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The world premiere of “The White Card,’’ a play by poet Claudia Rankine that delves into the dynamics of racism, will be among the productions slated for ArtsEmerson’s 2017-18 season.

The upcoming season will also include the US premiere of “Reversible,’’ by the Montreal-based circus troupe Les 7 doigts de la main (The 7 fingers of the hand), a frequent visitor to Boston; “Kiss,’’ a play-within-a-play by Chilean dramatist Guillermo Calderon; and “The State of Siege,’’ by French existentialist author Albert Camus, in a production by the Paris theater troupe Theatre de la Ville.

The New York theater company Bedlam, known for its pared-down, vigorously physical interpretations of classic works, will perform “Hamlet’’ and George Bernard Shaw’s “Saint Joan’’ in repertory.

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Founded in 2010 by Robert J. Orchard, ArtsEmerson is a presenting and producing organization that operates under the auspices of Emerson College and presents shows at two theaters housed within the Paramount Center (one of them named after Orchard) as well as at the Cutler Majestic Theatre, also owned by Emerson.

Describing him as a “champion and grand supporter of ArtsEmerson,’’ the organization is dedicating its 2017-18 season to Ted Cutler, a leading arts philanthropist who died in late March at 86. The Cutler Majestic is named after Cutler and his late wife, Joan.

In keeping with its motto — “The World on Stage’’ — ArtsEmerson makes international productions a prime focus of its programming. But the organization — which is headed by co-artistic directors David Dower and P. Carl and executive director David Howse — also places an emphasis on works that address social issues, prominently including racism.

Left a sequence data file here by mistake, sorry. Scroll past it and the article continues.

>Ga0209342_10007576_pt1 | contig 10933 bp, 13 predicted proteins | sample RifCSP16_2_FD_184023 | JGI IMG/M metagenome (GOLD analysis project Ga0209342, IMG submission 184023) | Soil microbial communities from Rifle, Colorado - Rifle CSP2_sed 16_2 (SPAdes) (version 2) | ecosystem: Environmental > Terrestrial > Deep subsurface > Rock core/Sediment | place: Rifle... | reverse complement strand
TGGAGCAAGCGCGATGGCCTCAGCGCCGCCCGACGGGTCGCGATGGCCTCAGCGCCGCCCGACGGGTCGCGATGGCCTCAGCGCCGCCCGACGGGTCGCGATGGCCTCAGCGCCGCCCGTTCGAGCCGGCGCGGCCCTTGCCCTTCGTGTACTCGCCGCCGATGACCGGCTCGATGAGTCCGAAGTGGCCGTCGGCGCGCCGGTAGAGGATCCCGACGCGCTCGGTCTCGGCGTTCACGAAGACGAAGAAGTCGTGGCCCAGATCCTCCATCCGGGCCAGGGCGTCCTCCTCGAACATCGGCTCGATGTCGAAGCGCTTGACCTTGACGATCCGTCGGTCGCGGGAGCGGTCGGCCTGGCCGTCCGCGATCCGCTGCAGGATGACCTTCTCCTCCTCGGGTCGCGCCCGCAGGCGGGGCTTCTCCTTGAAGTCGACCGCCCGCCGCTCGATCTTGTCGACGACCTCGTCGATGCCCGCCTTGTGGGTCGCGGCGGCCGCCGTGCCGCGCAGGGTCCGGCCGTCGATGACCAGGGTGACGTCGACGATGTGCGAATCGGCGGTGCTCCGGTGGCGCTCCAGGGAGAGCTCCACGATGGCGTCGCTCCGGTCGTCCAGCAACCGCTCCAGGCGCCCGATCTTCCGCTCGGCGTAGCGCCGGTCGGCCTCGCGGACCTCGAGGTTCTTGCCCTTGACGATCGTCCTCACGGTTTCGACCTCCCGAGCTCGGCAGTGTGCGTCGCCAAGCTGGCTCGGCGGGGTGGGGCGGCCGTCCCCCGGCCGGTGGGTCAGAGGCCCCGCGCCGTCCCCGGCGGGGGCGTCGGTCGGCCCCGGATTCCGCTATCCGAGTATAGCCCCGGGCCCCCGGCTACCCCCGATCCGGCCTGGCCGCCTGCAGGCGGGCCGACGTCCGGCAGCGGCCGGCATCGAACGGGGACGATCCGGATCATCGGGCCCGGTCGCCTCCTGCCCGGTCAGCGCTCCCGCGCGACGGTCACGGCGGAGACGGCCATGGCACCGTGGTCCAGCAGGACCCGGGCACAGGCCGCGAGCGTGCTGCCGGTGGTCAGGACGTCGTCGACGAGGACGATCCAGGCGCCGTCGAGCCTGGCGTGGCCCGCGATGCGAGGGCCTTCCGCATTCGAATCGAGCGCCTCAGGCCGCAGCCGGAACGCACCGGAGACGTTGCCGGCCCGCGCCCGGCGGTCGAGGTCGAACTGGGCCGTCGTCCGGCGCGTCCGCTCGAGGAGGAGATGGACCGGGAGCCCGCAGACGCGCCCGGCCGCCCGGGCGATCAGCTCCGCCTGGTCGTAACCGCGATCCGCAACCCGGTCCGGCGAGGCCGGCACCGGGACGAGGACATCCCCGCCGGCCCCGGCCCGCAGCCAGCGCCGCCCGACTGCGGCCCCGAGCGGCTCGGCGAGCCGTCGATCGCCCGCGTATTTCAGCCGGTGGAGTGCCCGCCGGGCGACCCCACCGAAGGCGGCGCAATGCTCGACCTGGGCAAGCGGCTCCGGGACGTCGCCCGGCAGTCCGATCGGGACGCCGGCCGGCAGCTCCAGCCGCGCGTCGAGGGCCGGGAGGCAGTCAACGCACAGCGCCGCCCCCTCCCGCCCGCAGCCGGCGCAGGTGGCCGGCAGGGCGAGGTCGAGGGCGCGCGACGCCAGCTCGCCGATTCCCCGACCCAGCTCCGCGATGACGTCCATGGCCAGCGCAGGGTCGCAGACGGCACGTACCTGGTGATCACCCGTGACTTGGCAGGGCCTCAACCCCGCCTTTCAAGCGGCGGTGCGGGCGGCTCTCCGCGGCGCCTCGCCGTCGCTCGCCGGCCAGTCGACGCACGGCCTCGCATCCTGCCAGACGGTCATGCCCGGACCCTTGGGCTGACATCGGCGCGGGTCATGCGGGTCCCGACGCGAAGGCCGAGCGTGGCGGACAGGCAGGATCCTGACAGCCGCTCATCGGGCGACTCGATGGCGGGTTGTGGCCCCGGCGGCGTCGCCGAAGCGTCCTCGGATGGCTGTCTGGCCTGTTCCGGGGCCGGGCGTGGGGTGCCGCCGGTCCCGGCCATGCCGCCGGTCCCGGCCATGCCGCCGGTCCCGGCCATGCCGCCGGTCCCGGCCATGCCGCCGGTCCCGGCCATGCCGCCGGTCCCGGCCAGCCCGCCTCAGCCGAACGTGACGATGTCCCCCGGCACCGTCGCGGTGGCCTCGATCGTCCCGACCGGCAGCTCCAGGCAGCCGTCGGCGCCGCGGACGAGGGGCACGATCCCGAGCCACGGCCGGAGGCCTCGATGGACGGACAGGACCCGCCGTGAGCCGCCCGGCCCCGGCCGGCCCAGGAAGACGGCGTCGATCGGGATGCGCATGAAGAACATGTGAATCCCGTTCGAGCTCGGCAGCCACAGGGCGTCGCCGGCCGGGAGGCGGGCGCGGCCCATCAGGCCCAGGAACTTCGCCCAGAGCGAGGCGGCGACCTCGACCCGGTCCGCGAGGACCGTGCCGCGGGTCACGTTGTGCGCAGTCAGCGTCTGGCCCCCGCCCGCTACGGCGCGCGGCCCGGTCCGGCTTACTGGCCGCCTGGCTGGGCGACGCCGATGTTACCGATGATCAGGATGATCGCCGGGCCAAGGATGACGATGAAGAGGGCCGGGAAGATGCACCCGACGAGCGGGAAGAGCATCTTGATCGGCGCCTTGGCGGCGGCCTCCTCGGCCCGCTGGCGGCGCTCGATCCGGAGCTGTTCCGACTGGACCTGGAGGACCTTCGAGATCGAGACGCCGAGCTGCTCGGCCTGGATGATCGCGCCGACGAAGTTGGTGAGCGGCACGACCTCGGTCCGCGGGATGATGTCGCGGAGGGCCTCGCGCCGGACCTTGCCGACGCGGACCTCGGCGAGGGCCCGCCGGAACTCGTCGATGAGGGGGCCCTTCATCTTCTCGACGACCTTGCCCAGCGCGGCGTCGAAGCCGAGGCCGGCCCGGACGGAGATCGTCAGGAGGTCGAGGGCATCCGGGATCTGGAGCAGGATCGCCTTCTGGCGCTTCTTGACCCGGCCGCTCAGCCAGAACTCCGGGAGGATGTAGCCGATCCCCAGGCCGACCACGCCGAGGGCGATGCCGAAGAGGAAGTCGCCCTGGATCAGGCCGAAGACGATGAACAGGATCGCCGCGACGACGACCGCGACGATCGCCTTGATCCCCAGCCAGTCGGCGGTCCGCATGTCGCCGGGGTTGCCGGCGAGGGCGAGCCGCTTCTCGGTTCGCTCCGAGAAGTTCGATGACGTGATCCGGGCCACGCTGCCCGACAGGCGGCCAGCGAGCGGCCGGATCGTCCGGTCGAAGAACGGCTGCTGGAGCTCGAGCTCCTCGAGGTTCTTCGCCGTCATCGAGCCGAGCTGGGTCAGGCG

In Rankine’s “The White Card,’’ a white couple who wield significant power in the New York City art world host a black artist for dinner. “When the couple’s activist son joins them for dinner, tensions arise, truths are interrogated, and the notion of intent — both conscious and unconscious — becomes paramount,’’ according to a summary provided by ArtsEmerson. Carl said in a statement that Rankine’s “The White Card’’ will “offer Boston an opportunity to go deep into the divide around race to create dialogue that seeks to both provoke and to heal.’’

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The play, whose run dates and venue will be announced at a later date, was co-commissioned by ArtsEmerson in association with Cambridge’s American Repertory Theater and The Broad Stage, which is based in Santa Monica, Calif. Rankine won acclaim for 2014’s “Citizen: An American Lyric.’’ ArtsEmerson had originally planned to stage an adaptation by Rankine of “Citizen’’ as part of the current season, but announced in September that it would be postponed to the 2017-18 season to “allow the project more time to develop.’’ However, Rankine ultimately decided to write a new play rather than adapt “Citizen’’ at this time, according to a spokeswoman for ArtsEmerson.

ArtsEmerson’s season will kick off Sept. 6-24 with “Reversible,’’ at the Cutler Majestic, in which eight circus performers from Les 7 doigts combine acrobatics, dance, theater, and illusion in a show that pays homage to their heritage and their ancestors.